# Vertical Alignment in Array Environment

I have produced the following array

\begin{equation*}
\begin{array}{c|ccc}
\hline
{}          &  {\bf{b}}_1  &  {\bf{b}}_2   &  {\bf{b}}_3  \\
\hline
{\bf{a}}_1  &  \cos\theta  &  -\sin\theta  &  0  \\
{\bf{a}}_2  &  \sin\theta  &  \cos\theta   &  0  \\
{\bf{a}}_3  &      0       &       0       &  1  \\
\hline
\end{array}
\end{equation*}


where the output looks like How can I vertically align the sin and cos in the second column?

• $\phantom{-}\cos\theta$. – Bernard Dec 3 '16 at 21:14

## 2 Answers

You could insert a \phantom{-} instruction immediately before \cos\theta in the second row.

Oh, and don't use \bf -- use \mathbf instead. \bf has been deprecated in LaTeX documents since 1994. It still works with the article, report, and book document classes, but it no longer works with the KOMA-script and memoir classes. \documentclass{article}
\usepackage{amsmath}
\begin{document}
\begin{equation*}
\begin{array}{c|ccc}
\hline
&  \mathbf{b}_1  &  \mathbf{b}_2   &  \mathbf{b}_3  \\
\hline
\mathbf{a}_1  &  \cos\theta  &            -\sin\theta  &  0 \\
\mathbf{a}_2  &  \sin\theta  &  \phantom{-}\cos\theta  &  0 \\
\mathbf{a}_3  &      0       &                  0      &  1 \\
\hline
\end{array}
\end{equation*}
\end{document}


Addendum: To make the array more "beautiful" -- a criterion you've mentioned in a follow-up comment :-) -- you may want to both fine-tune the horizontal positioning of the second and third data columns and give the entire array a more "open" look, e.g., by using the line-drawing macros of the booktabs package. \documentclass{article}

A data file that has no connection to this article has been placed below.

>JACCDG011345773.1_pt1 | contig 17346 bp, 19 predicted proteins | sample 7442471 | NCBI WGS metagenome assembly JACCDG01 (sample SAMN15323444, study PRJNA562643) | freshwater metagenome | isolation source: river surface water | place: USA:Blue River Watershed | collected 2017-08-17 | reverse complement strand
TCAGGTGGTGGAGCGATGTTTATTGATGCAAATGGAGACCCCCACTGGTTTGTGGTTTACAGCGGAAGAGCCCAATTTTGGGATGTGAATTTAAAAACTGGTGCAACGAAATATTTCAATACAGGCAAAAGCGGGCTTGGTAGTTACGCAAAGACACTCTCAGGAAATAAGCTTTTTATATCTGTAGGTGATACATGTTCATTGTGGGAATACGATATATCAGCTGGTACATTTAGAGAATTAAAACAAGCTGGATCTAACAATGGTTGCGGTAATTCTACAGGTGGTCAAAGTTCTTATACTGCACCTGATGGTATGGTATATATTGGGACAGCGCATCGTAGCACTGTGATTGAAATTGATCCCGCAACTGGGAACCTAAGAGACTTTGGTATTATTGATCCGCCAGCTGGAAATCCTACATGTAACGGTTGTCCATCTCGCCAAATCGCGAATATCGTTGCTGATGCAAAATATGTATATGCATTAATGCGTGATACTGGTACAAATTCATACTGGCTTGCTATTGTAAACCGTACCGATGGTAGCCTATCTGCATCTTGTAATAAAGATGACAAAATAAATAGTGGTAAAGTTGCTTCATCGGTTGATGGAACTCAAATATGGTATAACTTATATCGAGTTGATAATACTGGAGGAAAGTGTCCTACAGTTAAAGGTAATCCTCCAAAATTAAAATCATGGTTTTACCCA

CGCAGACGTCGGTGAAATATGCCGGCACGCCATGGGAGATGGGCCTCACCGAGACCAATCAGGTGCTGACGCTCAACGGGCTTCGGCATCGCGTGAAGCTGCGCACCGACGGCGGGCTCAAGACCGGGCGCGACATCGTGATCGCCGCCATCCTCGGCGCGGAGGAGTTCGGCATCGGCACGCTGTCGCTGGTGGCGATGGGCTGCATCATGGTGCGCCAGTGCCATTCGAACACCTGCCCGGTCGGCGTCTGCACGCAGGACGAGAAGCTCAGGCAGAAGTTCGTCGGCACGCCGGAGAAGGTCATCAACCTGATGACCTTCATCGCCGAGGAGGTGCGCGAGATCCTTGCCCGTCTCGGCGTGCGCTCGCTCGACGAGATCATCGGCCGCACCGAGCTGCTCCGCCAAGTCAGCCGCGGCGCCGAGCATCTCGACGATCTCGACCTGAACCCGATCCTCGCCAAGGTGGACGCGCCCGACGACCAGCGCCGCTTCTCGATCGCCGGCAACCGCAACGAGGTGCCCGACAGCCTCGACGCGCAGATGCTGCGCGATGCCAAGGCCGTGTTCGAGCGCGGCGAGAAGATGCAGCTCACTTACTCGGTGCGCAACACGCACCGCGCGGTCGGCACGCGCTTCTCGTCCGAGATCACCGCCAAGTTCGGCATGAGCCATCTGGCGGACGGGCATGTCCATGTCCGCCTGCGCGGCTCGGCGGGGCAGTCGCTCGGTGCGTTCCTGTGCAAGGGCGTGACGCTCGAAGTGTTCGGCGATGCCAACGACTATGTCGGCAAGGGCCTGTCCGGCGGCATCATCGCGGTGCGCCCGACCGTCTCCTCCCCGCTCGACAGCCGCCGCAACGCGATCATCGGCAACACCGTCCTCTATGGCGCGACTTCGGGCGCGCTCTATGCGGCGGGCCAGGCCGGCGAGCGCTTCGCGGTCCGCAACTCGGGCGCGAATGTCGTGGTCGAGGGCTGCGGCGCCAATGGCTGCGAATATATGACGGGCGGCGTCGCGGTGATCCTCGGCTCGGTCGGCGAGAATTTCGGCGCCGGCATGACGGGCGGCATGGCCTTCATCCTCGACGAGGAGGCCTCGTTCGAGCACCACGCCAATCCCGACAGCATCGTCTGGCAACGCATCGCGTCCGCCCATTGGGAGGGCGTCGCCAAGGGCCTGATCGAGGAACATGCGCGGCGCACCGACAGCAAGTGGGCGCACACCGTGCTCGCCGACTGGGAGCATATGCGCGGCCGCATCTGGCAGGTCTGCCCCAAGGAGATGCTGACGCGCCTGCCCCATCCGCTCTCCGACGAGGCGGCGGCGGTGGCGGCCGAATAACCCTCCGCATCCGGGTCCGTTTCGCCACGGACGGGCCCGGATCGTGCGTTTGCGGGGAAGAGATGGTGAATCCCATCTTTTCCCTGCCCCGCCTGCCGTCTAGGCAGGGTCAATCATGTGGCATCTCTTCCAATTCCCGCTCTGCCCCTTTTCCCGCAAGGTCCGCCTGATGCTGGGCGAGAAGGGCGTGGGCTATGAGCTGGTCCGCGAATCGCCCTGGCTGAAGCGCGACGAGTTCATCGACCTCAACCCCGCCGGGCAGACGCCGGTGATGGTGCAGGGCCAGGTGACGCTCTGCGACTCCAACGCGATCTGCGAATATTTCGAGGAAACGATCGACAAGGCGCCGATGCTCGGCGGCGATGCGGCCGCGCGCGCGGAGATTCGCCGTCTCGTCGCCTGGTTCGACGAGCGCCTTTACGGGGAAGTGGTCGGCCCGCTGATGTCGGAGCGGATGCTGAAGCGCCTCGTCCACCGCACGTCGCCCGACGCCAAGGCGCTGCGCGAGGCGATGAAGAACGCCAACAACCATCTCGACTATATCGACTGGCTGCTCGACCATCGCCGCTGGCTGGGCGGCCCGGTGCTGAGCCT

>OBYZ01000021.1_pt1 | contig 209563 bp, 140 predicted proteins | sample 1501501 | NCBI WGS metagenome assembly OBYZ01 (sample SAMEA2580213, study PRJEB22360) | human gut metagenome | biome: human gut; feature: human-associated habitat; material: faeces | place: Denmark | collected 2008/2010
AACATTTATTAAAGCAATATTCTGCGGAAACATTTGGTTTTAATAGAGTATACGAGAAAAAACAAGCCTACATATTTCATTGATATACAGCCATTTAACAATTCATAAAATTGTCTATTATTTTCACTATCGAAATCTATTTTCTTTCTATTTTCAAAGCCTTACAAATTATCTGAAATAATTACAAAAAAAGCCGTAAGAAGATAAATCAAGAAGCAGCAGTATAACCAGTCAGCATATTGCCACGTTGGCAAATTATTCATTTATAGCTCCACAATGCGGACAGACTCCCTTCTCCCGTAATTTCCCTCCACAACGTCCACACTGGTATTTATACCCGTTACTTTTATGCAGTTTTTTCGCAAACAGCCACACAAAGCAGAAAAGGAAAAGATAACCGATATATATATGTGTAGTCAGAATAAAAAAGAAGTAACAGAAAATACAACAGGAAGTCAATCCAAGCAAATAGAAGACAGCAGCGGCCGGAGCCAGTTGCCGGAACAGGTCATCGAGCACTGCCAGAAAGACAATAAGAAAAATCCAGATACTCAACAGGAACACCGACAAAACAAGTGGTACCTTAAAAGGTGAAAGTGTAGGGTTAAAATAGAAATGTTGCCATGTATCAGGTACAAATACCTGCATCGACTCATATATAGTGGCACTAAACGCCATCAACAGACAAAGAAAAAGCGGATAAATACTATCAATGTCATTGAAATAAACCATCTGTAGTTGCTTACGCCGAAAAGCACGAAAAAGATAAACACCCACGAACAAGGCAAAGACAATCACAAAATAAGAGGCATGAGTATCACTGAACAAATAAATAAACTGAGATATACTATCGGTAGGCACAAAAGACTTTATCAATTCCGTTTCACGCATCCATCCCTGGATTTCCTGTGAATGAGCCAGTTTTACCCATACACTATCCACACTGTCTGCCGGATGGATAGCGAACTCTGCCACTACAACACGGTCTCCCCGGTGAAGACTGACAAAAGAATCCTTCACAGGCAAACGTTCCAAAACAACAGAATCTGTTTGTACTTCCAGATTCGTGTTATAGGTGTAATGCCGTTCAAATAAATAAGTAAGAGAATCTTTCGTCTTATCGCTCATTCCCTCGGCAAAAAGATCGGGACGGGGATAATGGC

\usepackage{amsmath,booktabs}
\begin{document}
\begin{equation*}
\begin{array}{@{}ccc@{\qquad}c@{}}
\toprule
& \mathbf{b}_1 & \phantom{-}\mathbf{b}_2 & \mathbf{b}_3 \\
\cmidrule(l){2-4}
\mathbf{a}_1  &  \cos\theta  &            -\sin\theta & 0 \\
\mathbf{a}_2  &  \sin\theta  &  \phantom{-}\cos\theta & 0 \\
\mathbf{a}_3  &      0       &  \phantom{-}0          & 1 \\
\bottomrule
\end{array}
\end{equation*}
\end{document}

• Maybe adding \phantom{-} next to zero in the third row makes it look better. Thanks. :) – Hosein Rahnama Dec 3 '16 at 21:18
• @H.R. - Probably. If you go that route, you should also prefix \phantom{-} to \mathbf{b}_2, right? – Mico Dec 3 '16 at 21:20
• Yes! :) and also to the third column! :) – Hosein Rahnama Dec 3 '16 at 21:20
• I feel that it just looks more beautiful! :) – Hosein Rahnama Dec 3 '16 at 21:23
• @H.R. - I've posted an addendum showing further attempts at beautification. :-) – Mico Dec 3 '16 at 21:28

Another option in this case is to use an r column alignment for the data and \multicolumn{1}{c}{} to center the headings and zero: ## Code:

\documentclass{article}
\usepackage{amsmath}

\newcommand*{\Mc}{\multicolumn{1}{c}{#1}}%

\begin{document}
\begin{equation*}
\begin{array}{c|rrc}
\hline
&  \Mc{\mathbf{b}_1}  &  \Mc{\mathbf{b}_2}   &  \Mc{\mathbf{b}_3}  \\
\hline
\mathbf{a}_1  &  \cos\theta  & -\sin\theta  &  0 \\
\mathbf{a}_2  &  \sin\theta  &  \cos\theta  &  0 \\
\mathbf{a}_3  &    \Mc{0}     &    \Mc{0}   &  1 \\
\hline
\end{array}
\end{equation*}
\end{document}

• (+1) Thanks for the attention. :) – Hosein Rahnama Dec 3 '16 at 21:25